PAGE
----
The Rangers have the best blue line in hockey, led by captain Ryan McDonagh, Dan Girardi and Marc Staal. They have to be encouraged by Keith Yandle rising to the occasion in Game 7, and they have to expect Kevin Klein will play better against Tampa Bay. Vigneault said Dan Boyle is “fine” after taking a vicious headshot from Capitals defenseman Brooks Orpik, but if Boyle is ailing, Matt Hunwick is a dependable replacement. This is the key to the series for the Rangers: Whether the NHL’s best defensive corps can stop the league’s highest-scoring team. Tampa Bay’s major weaknesses on its ‘D’ are immobile Czech Andrej Sustr, and former Philadelphia Flyer Braydon Coburn, who will have to maintain a physical presence on the back end. But the blue line is also full of puck movers, led by Stralman and the incredible-skating Victor Hedman, an imposing pair of Swedes joined by veteran Jason Garrison and Matt Carle.
Call him “Big Ben.” Lightning goalie Ben Bishop, 28, who stands 6-foot-7 and weighs 209 pounds, has an 8-0-0 all-time mark against the Rangers with only 11 goals against, giving him a 1.49 goals-against average and a .946 save percentage in those starts. His first win over the Blueshirts came with the Ottawa Senators on March 8, 2012. I’ve seen all of Bishop’s starts against the Rangers. He’s the real deal. Oh, and he just beat this year’s likely MVP, Canadiens goalie Carey Price, head-to-head. So why would the Rangers have an advantage here? Well, even though Bishop has a 8-5-1 record, 1.81 goals-against average and .931 save percentage in these playoffs, this is still his first NHL postseason, compared to Henrik Lundqvist, 33, who has 104 career playoff appearances and owns a staggering .944 save percentage and 1.60 goals-against average in going 8-4 this spring. The chess move of ‘Bishop to King four’ to knock out the Rangers will be much more difficult than any regular-season test.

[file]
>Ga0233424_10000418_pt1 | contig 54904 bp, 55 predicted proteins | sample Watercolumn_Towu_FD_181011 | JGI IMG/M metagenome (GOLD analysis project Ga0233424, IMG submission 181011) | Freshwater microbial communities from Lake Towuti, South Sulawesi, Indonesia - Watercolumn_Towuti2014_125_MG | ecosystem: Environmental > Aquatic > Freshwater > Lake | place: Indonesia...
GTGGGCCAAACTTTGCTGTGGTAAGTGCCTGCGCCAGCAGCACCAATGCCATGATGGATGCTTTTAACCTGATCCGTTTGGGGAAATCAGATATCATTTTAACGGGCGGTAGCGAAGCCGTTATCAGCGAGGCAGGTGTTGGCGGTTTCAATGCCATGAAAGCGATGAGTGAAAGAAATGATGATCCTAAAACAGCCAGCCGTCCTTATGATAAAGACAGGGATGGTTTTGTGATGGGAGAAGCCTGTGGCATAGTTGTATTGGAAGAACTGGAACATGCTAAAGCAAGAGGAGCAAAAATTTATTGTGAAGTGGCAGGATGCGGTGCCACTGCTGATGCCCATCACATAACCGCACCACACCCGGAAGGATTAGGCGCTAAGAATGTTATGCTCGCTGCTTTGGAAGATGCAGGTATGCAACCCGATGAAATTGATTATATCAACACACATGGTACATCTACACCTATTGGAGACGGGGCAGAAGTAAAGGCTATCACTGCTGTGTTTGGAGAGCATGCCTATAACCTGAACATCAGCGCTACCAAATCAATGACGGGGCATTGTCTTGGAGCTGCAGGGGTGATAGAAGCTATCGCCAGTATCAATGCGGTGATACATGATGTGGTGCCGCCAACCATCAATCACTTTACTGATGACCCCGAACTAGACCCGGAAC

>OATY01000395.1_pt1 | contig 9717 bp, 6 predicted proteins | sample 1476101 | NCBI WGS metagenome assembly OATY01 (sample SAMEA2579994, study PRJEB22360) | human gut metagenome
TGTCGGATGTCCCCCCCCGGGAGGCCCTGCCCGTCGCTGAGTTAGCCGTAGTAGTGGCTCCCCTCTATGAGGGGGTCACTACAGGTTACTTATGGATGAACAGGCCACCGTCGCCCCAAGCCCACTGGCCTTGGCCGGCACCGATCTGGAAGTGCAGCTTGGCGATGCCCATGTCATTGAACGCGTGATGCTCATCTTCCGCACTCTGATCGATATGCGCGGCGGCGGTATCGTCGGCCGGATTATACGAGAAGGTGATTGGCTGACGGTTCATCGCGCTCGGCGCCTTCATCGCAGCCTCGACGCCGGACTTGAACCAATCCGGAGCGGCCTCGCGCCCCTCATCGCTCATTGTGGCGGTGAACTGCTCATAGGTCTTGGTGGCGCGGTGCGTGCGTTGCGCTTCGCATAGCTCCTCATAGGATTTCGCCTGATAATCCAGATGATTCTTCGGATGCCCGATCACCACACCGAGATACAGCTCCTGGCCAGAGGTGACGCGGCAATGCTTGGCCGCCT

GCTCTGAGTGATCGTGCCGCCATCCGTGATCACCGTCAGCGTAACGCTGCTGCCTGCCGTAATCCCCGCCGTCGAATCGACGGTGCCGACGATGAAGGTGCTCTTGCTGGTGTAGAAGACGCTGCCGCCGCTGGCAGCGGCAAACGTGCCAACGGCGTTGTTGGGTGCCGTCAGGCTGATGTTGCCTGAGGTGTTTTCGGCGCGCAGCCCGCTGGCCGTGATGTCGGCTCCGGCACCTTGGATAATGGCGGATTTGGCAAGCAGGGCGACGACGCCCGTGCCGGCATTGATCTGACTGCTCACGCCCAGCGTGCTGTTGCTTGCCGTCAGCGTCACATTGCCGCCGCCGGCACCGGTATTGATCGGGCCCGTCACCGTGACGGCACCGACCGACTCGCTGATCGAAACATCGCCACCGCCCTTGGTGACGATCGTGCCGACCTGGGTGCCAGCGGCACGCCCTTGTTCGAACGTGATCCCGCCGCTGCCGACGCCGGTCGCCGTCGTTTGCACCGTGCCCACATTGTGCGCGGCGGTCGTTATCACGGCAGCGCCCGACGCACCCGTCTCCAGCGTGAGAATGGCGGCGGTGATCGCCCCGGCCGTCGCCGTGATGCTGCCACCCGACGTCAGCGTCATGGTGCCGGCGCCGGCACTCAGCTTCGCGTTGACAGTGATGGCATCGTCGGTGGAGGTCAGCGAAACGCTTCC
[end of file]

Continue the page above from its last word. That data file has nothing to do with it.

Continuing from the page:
Vigneault, who turned 54 on Thursday, ranks 19th in NHL coaching history with 520 regular-season wins in 970 career games. He is a four-time Jack Adams Award finalist for coach of the year, including this season, and won the award in 2007 with Vancouver. He has won the Presidents’ Trophy three times in the last five seasons, with the Canucks twice (2011 and 2012) and the Rangers this season. He lost in the Cup final in 2011 and in the first round in 2012 with Vancouver but hopes to make a second straight trip with the Rangers to the Cup final this spring. He has a 58-57 career postseason record. Cooper, 47, who played four seasons of Division I lacrosse at Hofstra, in contrast is in just his second full NHL season as head coach (180 career games). He has an impressive 101-59 record since taking over in March of 2013 from Guy Boucher and has an 8-9 career postseason record.
The Lightning has had a startling 50 power-play opportunities in the playoffs and has converted on 18% of them — not bad, not great. The Rangers (6-for-38, 15.8%) have been less efficient but scored three power-play goals against the Capitals, including one apiece in Games 6 and 7. The Blueshirts’ penalty kill has been absolutely stellar: 89.3% efficiency in killing off 25 of 28 opponents’ power plays, including 14 of 15 in their seven-game series against Washington. They killed off all 13 Capitals power plays in the final six games. The Caps had the league’s best power play in the regular season (25.3%). Tampa Bay’s PK, still, is 6-for-45 (86.7%).
Rangers in 7: If you think it will be easy, you haven’t been watching. And if you don’t believe, you haven’t been paying attention, either.